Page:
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Technology Profile: Benzene Production from Pyrolysis Gas

By Chemical Engineering |

This column is based on “Benzene Production from Pygas,” a report published by Intratec. It can be found at: www.intratec.us/analysis/benzene-production-cost.

Benzene is the simplest and most important industrial aromatic hydrocarbon. It is a versatile petrochemical building block, and is an intermediate for several industrially important commodity chemicals and polymers, such as ethylbenzene, cumene, cyclohexane and others. Benzene is used in the production of pharmaceuticals, specialty chemicals, plastics, resins, dyes and pesticides.

The process

The following paragraphs describe a process for benzene production from pyrolysis gasoline (pygas; a naphtha-range petroleum product with high aromatics content). Figure 1 presents a simplified flow diagram.

Figure 1. The diagram shows a benzene production process from pyrolysis gasoline

Figure 1. The diagram shows a benzene production process from pyrolysis gasoline

Prefractionator. Pyrolysis gasoline is fed to a prefractionator, in which the C6 fraction is separated from the charge stock and then directed to the hydrogenation treatment section. Two byproduct streams, one composed of C5 and lighter hydrocarbons and the other of C7 and heavier hydrocarbons, are removed from the prefractionator.

Hydrogen treatment. Along with hydrogen, the C6 cut from the prefractionator is fed to a pretreatment reactor, in which di-olefinic material is hydrotreated in the presence of catalysts (cobalt molybdate on alumina). The di-olefins are converted to olefins, which are then saturated. Thiophene and other sulfur compounds in the pygas are converted to H2S.

The reactor effluent is cooled, producing low-pressure steam, so as to condense hydrocarbons with boiling points higher than methane. The stream is fed to a high-pressure separator for the recovery of hydrogen. A gaseous stream rich in hydrogen is routed to the hydrogen purification stage, while a liquid stream is directed to the extractive distillation column.

Hydrogen purification. The gaseous stream from the flash drum is mixed with a reformer-grade hydrogen make-up, and then fed to a multi-stage absorber column for the removal of residual hydrocarbons. The washed hydrogen-rich gas is compressed and recycled. The extract stream, collected from the bottoms of the absorber, is fed to a distillation column, where all the light hydrocarbons absorbed from the hydrogen-rich stream are recovered as the top product. The bottoms product (the regenerated aromatic stream), is recycled to the absorber column.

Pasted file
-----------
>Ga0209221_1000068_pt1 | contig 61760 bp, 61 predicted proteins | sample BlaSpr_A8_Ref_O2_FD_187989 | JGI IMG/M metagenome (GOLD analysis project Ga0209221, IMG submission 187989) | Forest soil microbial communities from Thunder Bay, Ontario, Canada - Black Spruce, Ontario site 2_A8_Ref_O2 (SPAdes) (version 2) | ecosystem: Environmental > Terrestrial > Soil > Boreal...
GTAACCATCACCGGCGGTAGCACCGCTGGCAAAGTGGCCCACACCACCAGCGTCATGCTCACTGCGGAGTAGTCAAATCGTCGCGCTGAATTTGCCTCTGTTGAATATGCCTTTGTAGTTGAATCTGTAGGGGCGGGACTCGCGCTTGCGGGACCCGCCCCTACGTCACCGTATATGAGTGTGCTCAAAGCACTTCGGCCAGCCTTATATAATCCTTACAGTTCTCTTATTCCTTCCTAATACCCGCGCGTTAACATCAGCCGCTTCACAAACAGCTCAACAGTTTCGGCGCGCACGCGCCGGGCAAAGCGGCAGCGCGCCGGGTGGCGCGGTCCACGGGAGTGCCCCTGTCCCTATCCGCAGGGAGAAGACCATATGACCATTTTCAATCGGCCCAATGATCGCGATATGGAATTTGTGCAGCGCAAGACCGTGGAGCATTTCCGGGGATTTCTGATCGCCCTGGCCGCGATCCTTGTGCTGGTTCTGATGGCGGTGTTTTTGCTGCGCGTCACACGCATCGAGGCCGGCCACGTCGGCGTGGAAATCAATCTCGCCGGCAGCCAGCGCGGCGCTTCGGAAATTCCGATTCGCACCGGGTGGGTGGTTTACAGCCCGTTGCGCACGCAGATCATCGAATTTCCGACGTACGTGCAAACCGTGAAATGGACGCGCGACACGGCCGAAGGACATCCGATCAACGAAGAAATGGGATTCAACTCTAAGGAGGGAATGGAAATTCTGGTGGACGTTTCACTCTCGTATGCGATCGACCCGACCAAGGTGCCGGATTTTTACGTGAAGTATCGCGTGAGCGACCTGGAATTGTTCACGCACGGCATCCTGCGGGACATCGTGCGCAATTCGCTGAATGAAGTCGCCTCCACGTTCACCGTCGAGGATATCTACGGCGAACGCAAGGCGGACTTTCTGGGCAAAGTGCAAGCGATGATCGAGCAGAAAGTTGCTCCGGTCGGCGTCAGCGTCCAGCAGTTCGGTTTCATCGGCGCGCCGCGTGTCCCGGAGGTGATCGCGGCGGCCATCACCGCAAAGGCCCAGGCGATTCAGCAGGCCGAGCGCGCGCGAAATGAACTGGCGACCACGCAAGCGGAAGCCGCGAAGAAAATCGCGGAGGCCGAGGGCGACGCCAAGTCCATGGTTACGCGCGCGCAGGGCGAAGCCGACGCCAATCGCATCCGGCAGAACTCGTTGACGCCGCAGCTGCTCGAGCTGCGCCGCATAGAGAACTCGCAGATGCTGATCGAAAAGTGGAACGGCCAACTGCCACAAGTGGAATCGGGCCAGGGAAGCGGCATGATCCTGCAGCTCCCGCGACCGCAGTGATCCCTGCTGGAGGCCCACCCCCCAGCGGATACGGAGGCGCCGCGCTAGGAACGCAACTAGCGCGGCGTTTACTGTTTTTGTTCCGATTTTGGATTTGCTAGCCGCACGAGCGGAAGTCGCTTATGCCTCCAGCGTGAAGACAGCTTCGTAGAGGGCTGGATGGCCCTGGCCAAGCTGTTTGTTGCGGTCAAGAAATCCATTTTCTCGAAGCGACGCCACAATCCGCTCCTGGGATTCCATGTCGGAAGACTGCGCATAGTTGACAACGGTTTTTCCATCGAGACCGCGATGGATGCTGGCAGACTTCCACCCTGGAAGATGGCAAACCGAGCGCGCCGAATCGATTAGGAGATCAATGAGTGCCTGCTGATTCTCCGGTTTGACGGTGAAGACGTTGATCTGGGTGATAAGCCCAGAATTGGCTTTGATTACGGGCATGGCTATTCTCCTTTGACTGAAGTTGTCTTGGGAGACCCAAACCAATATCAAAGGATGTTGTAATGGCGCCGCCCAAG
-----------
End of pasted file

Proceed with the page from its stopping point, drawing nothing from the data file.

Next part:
Extractive distillation. In this step, the liquid C6 hydrocarbons stream from the hydrogenation treatment is fed to the middle section of an extractive distillation column. The solvent for the extraction, N-formylmorpholine (NFM), is supplied to the top of the column.

The top product is raffinate, rich in C6 non-aromatic species. The bottom product from the extractive distillation is fed to the solvent recovery column, for the recovery of benzene. NFM solvent is recovered through the column bottoms and is directed to the extractive distillation column. High purity benzene is obtained from the column overhead.

Production pathways

Until the 1930s, commercial benzene was primarily produced from coal. Since then, as new catalytic processes were developed, petroleum became the main source for this chemical. Figure 2 presents different pathways for benzene production.

 

Figure 2.  Benzene can be produced via several different pathways

Figure 2. Benzene can be produced via several different pathways

Economic performance

The total operating cost (raw materials, utilities, fixed costs and depreciation costs) estimated to produce benzene was about $1,060 per ton of benzene in the third quarter of 2014. The analysis was based on a plant constructed in the U.S. with capacity to produce 250,000 metric tons per year of benzene.

Edited by Scott Jenkins

Editor’s note: The content for this column is supplied by Intratec Solutions LLC (Houston; www.intratec.us) and edited by Chemical Engineering. The analyses and models presented are prepared on the basis of publicly available and non-confidential information. The content represents the opinions of Intratec only. More information about the methodology for preparing analysis can be found, along with terms of use, at www.intratec.us/che.

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